{26/10/2012}   Not having a pension

I do not have and have never had a pension plan.  Until a few years ago I dismissed all encouragement to get a pension on the grounds I was far too young to worry about pensions.  While people have lost a lot of money on pensions, I do increasingly feel a bit jittery about the prospect of retiring and sitting in my bungalow/static caravan wrapped in every duvet and blanket I possess in an attempt to keep warm without having to turn the heating on or up for fear of not being able to pay my bills.  It’s quite a scary prospect, along with the fact I won’t have children to support me in my old age and whose warm homes I won’t be invited to!

From my early 20s I had always been adamant I would retire by 40 so I could travel the world while I was still fit and healthy, live somewhere I wanted to live without having to consider work and commuting and write novels based on my travels.  I suspect that over the past 15 years or so I would have needed to be somewhat more proactive, ambitious and driven to achieve retirement at 40.  So with that ruled out, I realise that planning for my old age is something I should address, as my mum often reminds me on the off chance I’ve forgotten.  But how on earth do I go about it and why would I want to have less money every month now while I have all sorts of plans on ideas on how I’d want to spend it to enjoy my life now.  It’s a rotten dilemma and I know it’s an issue for everyone and I do know I should consider my retirement more seriously.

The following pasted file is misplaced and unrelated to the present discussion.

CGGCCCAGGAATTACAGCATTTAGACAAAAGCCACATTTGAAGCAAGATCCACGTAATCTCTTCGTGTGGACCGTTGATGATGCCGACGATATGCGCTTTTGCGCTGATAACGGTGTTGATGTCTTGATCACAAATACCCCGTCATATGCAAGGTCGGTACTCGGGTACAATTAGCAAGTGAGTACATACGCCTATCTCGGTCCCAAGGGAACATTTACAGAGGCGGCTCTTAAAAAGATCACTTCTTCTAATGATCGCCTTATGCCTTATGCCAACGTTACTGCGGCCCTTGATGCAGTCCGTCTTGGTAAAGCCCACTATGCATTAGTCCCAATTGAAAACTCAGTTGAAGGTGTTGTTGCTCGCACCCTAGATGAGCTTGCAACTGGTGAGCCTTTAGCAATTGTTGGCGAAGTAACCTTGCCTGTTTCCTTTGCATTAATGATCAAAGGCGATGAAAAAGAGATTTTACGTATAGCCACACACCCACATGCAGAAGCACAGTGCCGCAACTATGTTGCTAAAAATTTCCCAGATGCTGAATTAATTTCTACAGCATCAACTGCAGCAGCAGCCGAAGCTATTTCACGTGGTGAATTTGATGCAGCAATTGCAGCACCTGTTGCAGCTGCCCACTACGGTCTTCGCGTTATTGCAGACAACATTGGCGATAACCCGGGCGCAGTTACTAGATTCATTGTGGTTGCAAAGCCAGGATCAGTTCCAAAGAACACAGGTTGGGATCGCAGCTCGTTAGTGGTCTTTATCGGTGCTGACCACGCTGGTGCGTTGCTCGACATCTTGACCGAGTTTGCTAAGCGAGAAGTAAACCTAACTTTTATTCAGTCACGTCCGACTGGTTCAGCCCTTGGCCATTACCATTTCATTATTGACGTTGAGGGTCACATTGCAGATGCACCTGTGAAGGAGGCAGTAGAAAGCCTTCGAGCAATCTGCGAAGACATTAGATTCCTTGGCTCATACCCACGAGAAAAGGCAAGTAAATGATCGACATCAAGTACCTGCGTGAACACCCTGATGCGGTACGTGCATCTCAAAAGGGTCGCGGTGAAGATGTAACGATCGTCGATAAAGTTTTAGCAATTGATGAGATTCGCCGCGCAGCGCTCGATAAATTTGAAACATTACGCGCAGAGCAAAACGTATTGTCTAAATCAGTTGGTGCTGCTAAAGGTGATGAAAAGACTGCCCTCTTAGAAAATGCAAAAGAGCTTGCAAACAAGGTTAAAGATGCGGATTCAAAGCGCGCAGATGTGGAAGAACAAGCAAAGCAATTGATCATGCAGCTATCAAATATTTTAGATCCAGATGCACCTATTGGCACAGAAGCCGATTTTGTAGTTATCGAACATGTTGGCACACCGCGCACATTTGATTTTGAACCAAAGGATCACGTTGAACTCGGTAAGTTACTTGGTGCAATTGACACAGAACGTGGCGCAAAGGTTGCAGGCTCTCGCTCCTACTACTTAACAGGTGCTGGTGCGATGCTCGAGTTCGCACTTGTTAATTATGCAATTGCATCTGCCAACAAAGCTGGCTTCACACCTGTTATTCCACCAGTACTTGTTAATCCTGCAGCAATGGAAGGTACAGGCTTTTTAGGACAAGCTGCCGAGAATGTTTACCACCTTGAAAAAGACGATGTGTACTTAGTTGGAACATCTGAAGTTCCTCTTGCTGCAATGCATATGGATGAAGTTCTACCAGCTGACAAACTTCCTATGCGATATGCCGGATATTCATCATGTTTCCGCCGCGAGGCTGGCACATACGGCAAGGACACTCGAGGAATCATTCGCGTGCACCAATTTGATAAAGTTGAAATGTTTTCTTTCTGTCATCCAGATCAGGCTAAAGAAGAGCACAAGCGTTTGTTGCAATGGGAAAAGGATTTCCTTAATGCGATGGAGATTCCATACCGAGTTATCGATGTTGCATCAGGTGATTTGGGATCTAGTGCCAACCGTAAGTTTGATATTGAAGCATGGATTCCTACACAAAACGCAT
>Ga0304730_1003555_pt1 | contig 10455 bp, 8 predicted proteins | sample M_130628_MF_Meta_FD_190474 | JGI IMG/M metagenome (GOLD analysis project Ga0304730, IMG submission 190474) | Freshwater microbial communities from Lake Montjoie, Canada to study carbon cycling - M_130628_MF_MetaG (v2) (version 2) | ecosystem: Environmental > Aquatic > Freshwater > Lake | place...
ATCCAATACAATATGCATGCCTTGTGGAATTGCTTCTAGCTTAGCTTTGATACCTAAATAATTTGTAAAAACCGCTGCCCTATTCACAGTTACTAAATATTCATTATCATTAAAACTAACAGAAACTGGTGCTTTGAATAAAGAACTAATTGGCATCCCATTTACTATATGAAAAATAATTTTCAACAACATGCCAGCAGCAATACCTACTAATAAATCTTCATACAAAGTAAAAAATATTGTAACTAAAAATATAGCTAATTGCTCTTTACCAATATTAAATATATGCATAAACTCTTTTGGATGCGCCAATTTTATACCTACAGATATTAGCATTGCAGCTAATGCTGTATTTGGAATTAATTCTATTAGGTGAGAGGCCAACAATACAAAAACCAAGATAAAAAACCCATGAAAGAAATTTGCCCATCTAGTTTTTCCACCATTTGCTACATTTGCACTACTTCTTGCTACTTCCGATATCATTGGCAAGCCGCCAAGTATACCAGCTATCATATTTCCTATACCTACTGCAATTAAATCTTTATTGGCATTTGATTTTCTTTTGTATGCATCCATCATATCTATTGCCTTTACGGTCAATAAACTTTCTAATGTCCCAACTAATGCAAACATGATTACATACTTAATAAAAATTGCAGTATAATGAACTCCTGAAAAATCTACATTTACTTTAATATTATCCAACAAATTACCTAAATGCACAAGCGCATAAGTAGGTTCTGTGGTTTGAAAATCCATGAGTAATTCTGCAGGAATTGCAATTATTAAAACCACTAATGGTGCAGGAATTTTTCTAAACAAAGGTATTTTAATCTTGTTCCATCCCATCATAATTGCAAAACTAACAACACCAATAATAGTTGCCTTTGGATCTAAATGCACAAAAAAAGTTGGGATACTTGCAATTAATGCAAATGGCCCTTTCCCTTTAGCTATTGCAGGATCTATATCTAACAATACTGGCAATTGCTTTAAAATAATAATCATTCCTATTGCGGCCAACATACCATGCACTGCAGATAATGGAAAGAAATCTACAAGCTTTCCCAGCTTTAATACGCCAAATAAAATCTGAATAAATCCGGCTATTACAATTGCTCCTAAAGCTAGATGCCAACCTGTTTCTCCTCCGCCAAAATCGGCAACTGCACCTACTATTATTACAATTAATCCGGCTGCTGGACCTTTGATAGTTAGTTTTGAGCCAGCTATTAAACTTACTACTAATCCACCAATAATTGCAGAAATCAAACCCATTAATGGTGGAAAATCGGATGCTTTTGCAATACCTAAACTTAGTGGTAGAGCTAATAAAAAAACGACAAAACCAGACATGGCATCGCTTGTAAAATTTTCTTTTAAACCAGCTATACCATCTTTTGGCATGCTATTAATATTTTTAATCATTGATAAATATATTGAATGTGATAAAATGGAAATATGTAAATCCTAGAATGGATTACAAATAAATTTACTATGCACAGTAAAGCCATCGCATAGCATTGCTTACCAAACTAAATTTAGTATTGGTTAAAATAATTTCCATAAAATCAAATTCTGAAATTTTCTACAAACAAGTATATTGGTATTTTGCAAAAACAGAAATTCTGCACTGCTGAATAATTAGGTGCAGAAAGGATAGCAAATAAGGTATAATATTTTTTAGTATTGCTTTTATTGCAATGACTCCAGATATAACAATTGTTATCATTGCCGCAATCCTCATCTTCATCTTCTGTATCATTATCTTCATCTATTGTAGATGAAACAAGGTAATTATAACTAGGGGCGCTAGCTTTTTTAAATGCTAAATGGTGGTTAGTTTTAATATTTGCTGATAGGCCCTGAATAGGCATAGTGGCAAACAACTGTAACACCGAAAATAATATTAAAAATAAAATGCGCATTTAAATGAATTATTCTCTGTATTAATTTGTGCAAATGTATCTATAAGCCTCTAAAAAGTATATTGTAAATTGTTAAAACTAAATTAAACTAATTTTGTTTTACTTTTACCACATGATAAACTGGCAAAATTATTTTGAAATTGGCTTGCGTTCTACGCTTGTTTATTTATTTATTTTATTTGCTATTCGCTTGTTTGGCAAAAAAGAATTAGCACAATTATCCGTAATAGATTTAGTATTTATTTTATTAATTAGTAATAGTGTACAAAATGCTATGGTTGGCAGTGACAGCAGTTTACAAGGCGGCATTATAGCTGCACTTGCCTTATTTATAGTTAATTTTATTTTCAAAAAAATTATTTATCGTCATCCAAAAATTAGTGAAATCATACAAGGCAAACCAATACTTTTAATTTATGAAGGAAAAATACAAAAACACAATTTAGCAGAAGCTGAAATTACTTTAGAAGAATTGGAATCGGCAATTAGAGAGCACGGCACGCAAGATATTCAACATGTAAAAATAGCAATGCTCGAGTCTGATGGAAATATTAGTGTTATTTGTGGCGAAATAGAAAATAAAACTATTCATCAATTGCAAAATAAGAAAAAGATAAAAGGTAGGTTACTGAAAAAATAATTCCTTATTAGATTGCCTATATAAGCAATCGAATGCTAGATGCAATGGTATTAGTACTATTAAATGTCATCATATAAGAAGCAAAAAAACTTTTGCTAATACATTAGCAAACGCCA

Some years ago I decided that a mortgage, then eventually owning a property outright would be a pension of sorts.  But I’ve recently been reminded that getting a mortgage after 40 will be more difficult based on the retirement age being 65 and most mortgages being for a 25-year duration.  Yikes.  It all seems a bit harsh and I am realising there are merits to having a mortgage over renting in that you should at least get a house after 25 years with no monthly rent/mortgage.  As a friend of mine would say, sucking air between her teeth and moving her head to one side, “Mmm, tricksy”.  Indeed.

I know nothing about seeking independent, impartial advice on pensions or what kind of pension to go for and I don’t feel in a position to start contributing to one now (actually, I’d far rather just put some money under a mattress every month than trust any financial institution), so please don’t optimistically read on thinking I am going to come up with a solution!  I would actually far rather invest in something, ie something I could sell that would at least keep its value, than gamble on a pension.  If only I could have become a property mogul about fifteen years ago.  I’ve always loved the idea of doing up houses and letting them to people like me who would rather pay a bit more rent to get a home rather than merely paying into somebody else’s retirement fund.  Not helpful, but at least writing this has got me thinking about sensible financial things; this is progress indeed.


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